Today the 2018 Winter Olympics in Pyeongchang, South Korea began.
And like with almost anything – there’s a stock market angle for that.
The Olympics can fuel the host nation’s economy in anticipation of the event… and also deliver a jolt to national pride. And the big winners have their moment on the global stage. What does that mean for stock returns?
Maybe not what you might think.
The Winter Olympics and the host country
The table below shows the market returns for the market of the host of the Winter Olympics going back to 1988, compared to the returns of the MSCI All Country World Index (ACWI), a global stock market index.
On average, the host country market has underperformed the index during the three periods we looked at – the year before the Olympics were held; the year that the Olympics took place, and the two-year period encompassing the year of the event, and the following year. For example, the average return for the host country during the year of the Winter Olympics was 4.6 percent, compared to 7.5 percent for the index.
However, the stock market results for the 2014 host, Russia, dragged down the average substantially. Excluding the market returns for Russia in 2014, on average, the host country in fact outperformed the MSCI ACWI for two years following the Olympics. In total, six host countries out of seven (excluding 2014) outperformed the index after two years. And three host countries outperformed the index the year of the Olympics.
For example, in 2010, Canada hosted the Winter Olympics. Canadian shares actually outperformed the MSCI ACWI the year before the Olympics (with a 55.7 percent return versus 35.5 percent for the index), the year of the Olympics (with a 24.9 percent return versus 13.3 percent for the index) and during the following two years period (with an 11.5 percent return versus 5.5 percent for the index).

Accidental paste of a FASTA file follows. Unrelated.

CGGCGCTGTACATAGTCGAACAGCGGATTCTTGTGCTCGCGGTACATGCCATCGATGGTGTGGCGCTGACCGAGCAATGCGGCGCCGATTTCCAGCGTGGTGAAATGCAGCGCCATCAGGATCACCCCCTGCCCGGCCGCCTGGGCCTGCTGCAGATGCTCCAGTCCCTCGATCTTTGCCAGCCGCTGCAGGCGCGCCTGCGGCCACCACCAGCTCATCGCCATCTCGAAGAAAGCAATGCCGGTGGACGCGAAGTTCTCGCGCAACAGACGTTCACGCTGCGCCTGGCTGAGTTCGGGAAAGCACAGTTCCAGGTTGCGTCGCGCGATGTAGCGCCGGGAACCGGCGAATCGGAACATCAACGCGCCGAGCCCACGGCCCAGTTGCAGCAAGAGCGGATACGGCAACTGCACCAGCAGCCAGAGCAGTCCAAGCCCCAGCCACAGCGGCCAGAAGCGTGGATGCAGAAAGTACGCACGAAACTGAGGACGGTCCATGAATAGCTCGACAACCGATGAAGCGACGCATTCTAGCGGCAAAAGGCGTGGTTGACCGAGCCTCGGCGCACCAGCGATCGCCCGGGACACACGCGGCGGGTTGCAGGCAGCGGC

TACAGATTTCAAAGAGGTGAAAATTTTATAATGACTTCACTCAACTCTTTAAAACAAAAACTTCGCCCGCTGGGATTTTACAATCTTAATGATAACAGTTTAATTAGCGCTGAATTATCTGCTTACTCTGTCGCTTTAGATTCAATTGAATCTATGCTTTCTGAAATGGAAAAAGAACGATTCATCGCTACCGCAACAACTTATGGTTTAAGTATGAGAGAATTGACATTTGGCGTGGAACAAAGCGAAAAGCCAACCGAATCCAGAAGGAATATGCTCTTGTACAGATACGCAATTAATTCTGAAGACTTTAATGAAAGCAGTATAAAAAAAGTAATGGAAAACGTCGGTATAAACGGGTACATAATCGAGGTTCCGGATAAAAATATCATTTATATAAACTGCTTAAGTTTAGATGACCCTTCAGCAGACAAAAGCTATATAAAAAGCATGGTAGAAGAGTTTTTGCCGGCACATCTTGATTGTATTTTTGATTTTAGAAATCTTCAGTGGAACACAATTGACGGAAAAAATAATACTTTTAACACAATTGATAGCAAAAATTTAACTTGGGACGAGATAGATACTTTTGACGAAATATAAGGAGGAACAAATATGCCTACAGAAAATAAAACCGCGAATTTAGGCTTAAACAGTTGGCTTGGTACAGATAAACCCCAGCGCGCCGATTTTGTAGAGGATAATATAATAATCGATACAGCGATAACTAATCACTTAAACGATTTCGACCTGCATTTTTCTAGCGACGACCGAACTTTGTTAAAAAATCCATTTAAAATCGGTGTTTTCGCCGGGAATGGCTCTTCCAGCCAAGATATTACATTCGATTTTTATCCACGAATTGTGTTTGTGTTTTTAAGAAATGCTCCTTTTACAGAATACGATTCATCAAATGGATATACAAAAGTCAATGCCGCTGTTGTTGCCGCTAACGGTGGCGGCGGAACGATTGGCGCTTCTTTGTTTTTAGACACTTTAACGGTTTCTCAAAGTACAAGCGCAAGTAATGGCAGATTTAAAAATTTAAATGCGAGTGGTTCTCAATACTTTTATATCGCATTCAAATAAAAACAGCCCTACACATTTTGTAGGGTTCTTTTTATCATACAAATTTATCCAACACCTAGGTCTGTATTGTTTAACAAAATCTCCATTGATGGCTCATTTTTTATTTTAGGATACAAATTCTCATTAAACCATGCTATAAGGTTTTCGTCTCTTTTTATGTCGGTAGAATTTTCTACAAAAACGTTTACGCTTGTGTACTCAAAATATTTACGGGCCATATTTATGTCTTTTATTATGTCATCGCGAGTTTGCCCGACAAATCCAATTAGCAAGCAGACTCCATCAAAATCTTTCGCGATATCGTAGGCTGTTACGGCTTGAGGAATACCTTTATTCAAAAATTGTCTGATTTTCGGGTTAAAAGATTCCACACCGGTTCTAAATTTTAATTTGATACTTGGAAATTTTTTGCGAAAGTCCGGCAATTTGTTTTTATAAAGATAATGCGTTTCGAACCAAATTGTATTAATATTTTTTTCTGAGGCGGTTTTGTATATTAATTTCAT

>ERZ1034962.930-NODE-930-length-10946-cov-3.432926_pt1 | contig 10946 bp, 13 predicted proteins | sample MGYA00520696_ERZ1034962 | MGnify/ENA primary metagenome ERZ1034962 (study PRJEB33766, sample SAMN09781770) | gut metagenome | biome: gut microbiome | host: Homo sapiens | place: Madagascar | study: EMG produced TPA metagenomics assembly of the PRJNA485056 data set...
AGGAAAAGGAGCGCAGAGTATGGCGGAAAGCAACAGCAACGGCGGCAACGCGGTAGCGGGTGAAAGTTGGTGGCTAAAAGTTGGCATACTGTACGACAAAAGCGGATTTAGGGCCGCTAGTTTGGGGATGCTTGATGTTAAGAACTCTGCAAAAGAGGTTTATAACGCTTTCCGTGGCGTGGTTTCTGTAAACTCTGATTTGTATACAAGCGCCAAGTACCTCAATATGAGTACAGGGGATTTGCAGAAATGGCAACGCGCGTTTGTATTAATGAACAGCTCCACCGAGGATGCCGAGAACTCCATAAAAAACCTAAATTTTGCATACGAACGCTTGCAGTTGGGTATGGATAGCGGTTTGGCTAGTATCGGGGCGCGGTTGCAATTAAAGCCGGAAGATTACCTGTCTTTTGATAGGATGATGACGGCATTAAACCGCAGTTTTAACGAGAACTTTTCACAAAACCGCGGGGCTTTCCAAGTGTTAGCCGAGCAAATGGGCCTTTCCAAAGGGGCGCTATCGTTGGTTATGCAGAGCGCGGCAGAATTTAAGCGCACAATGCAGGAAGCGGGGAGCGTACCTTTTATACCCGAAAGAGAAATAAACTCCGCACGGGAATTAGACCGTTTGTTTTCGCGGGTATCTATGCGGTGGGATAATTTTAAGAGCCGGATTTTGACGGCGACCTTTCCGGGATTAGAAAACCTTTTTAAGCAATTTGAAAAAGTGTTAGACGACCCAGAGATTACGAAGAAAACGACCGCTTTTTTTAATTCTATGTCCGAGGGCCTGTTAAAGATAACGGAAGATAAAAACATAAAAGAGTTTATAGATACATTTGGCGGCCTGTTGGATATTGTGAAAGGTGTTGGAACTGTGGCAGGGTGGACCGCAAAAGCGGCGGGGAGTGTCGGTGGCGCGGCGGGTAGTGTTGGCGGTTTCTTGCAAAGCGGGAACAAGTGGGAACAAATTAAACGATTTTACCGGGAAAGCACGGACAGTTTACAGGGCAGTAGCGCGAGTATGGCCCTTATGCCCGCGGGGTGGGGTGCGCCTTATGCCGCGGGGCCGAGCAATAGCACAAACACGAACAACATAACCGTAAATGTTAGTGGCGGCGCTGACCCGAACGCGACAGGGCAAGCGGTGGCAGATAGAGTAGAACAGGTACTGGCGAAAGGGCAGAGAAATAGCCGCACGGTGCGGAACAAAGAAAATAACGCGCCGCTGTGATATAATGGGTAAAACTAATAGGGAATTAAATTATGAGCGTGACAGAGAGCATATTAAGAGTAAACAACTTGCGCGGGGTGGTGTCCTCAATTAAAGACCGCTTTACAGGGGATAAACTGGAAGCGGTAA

And in 2006, when Italy hosted, the Italian stock market outperformed the MSCI ACWI the year of the games (it returned 34.8 percent versus 21.6 percent for the index) and two years after (with a 45.6 percent return versus 37 percent for the index).
As for this year’s host, despite rising tensions on the peninsula stemming from North Korea’s nuclear threat, South Korea’s KOSPI index posted a 38.1 percent return in 2017 compared to the MSCI ACWI return of 24.6 percent. So far in 2018, Korean shares are down 2.7 percent compared to the MSCI ACWI’s 0.6 percent decline.
Here’s what happens to a country’s market when it wins the most gold medals
It’s not just the host country that can see a bump in its market from the Olympics, as you can see in the table below.
Since 1992, the countries that have won the most gold medals in the Winter Olympics have on average underperformed the index from the end of the Winter Olympics through the end of the calendar year. For example, countries that won the most gold medals only saw an average return of 1.5 percent versus the index’s 5.1 percent return for the rest of the year following the Winter Olympics.
But over the two-year period, the markets of countries that won the most gold medals outperformed the index. The average return of the markets of the countries that won the most gold medals in this two-year period saw a 22.9 percent return while the index only returned 19.7 percent.
But Russia, which won the most gold medals in 2014 and hosted the Winter Olympics, dragged down the average substantially, again. Excluding the market returns for Russia in 2014, countries that won the most gold medals posted an average return of 9.2 percent from the end of the Winter Olympics through the end of the calendar year. And in the following two years, countries that won the most gold medals (excluding 2014 Russia) saw even better results. They returned 34.9 percent, on average, over the two-year period.